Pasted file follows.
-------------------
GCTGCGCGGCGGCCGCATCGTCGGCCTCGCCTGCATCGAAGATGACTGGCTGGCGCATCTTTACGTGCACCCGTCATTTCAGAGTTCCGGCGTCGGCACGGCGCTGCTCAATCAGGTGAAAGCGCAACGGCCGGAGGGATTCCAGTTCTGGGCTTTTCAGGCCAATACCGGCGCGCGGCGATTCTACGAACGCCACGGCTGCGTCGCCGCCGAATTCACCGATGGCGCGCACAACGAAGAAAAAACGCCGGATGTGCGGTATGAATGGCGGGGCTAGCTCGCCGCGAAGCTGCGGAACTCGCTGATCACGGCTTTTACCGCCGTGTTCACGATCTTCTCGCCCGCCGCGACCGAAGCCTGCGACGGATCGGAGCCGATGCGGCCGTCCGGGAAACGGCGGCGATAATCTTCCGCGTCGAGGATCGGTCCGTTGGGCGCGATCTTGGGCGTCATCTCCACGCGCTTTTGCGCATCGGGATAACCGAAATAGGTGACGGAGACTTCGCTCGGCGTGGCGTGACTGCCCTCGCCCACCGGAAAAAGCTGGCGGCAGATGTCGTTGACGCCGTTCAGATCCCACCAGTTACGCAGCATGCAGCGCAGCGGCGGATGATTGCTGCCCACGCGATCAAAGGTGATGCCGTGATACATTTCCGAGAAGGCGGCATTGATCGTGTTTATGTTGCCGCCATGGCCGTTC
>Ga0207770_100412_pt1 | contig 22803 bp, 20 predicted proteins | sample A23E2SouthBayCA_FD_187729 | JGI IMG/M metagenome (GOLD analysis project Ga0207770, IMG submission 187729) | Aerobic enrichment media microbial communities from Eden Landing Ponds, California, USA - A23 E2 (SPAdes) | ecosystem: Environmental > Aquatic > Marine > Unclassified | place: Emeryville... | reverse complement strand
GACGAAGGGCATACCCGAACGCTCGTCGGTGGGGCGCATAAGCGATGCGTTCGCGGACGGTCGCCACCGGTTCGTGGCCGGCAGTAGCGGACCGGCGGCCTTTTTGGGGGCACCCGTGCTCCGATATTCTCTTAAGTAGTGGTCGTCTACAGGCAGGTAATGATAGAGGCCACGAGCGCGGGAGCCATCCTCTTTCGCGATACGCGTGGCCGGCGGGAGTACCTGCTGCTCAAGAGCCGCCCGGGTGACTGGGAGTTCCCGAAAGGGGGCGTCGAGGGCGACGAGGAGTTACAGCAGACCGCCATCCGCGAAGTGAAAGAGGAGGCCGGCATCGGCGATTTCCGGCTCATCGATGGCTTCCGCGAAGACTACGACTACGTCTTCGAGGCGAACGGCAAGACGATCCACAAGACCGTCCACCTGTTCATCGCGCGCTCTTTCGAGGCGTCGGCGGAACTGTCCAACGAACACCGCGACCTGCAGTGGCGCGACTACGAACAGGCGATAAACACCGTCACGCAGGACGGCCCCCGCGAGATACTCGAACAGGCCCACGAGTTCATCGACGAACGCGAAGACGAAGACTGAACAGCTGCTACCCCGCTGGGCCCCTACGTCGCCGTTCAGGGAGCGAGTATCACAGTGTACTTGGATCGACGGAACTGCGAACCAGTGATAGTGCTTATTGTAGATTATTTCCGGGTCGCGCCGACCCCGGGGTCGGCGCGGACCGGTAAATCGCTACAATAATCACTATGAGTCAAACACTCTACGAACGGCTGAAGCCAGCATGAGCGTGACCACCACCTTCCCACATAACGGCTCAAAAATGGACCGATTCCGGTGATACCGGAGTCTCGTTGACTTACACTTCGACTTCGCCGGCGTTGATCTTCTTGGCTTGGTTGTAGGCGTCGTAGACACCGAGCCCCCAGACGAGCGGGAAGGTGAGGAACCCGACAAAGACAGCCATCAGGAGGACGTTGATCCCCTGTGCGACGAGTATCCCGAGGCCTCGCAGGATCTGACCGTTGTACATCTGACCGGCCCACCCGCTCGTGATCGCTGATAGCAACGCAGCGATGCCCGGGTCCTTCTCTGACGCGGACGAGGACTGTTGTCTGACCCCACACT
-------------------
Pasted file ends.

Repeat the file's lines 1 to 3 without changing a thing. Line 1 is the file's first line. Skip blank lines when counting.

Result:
GCTGCGCGGCGGCCGCATCGTCGGCCTCGCCTGCATCGAAGATGACTGGCTGGCGCATCTTTACGTGCACCCGTCATTTCAGAGTTCCGGCGTCGGCACGGCGCTGCTCAATCAGGTGAAAGCGCAACGGCCGGAGGGATTCCAGTTCTGGGCTTTTCAGGCCAATACCGGCGCGCGGCGATTCTACGAACGCCACGGCTGCGTCGCCGCCGAATTCACCGATGGCGCGCACAACGAAGAAAAAACGCCGGATGTGCGGTATGAATGGCGGGGCTAGCTCGCCGCGAAGCTGCGGAACTCGCTGATCACGGCTTTTACCGCCGTGTTCACGATCTTCTCGCCCGCCGCGACCGAAGCCTGCGACGGATCGGAGCCGATGCGGCCGTCCGGGAAACGGCGGCGATAATCTTCCGCGTCGAGGATCGGTCCGTTGGGCGCGATCTTGGGCGTCATCTCCACGCGCTTTTGCGCATCGGGATAACCGAAATAGGTGACGGAGACTTCGCTCGGCGTGGCGTGACTGCCCTCGCCCACCGGAAAAAGCTGGCGGCAGATGTCGTTGACGCCGTTCAGATCCCACCAGTTACGCAGCATGCAGCGCAGCGGCGGATGATTGCTGCCCACGCGATCAAAGGTGATGCCGTGATACATTTCCGAGAAGGCGGCATTGATCGTGTTTATGTTGCCGCCATGGCCGTTC
>Ga0207770_100412_pt1 | contig 22803 bp, 20 predicted proteins | sample A23E2SouthBayCA_FD_187729 | JGI IMG/M metagenome (GOLD analysis project Ga0207770, IMG submission 187729) | Aerobic enrichment media microbial communities from Eden Landing Ponds, California, USA - A23 E2 (SPAdes) | ecosystem: Environmental > Aquatic > Marine > Unclassified | place: Emeryville... | reverse complement strand
GACGAAGGGCATACCCGAACGCTCGTCGGTGGGGCGCATAAGCGATGCGTTCGCGGACGGTCGCCACCGGTTCGTGGCCGGCAGTAGCGGACCGGCGGCCTTTTTGGGGGCACCCGTGCTCCGATATTCTCTTAAGTAGTGGTCGTCTACAGGCAGGTAATGATAGAGGCCACGAGCGCGGGAGCCATCCTCTTTCGCGATACGCGTGGCCGGCGGGAGTACCTGCTGCTCAAGAGCCGCCCGGGTGACTGGGAGTTCCCGAAAGGGGGCGTCGAGGGCGACGAGGAGTTACAGCAGACCGCCATCCGCGAAGTGAAAGAGGAGGCCGGCATCGGCGATTTCCGGCTCATCGATGGCTTCCGCGAAGACTACGACTACGTCTTCGAGGCGAACGGCAAGACGATCCACAAGACCGTCCACCTGTTCATCGCGCGCTCTTTCGAGGCGTCGGCGGAACTGTCCAACGAACACCGCGACCTGCAGTGGCGCGACTACGAACAGGCGATAAACACCGTCACGCAGGACGGCCCCCGCGAGATACTCGAACAGGCCCACGAGTTCATCGACGAACGCGAAGACGAAGACTGAACAGCTGCTACCCCGCTGGGCCCCTACGTCGCCGTTCAGGGAGCGAGTATCACAGTGTACTTGGATCGACGGAACTGCGAACCAGTGATAGTGCTTATTGTAGATTATTTCCGGGTCGCGCCGACCCCGGGGTCGGCGCGGACCGGTAAATCGCTACAATAATCACTATGAGTCAAACACTCTACGAACGGCTGAAGCCAGCATGAGCGTGACCACCACCTTCCCACATAACGGCTCAAAAATGGACCGATTCCGGTGATACCGGAGTCTCGTTGACTTACACTTCGACTTCGCCGGCGTTGATCTTCTTGGCTTGGTTGTAGGCGTCGTAGACACCGAGCCCCCAGACGAGCGGGAAGGTGAGGAACCCGACAAAGACAGCCATCAGGAGGACGTTGATCCCCTGTGCGACGAGTATCCCGAGGCCTCGCAGGATCTGACCGTTGTACATCTGACCGGCCCACCCGCTCGTGATCGCTGATAGCAACGCAGCGATGCCCGGGTCCTTCTCTGACGCGGACGAGGACTGTTGTCTGACCCCACACT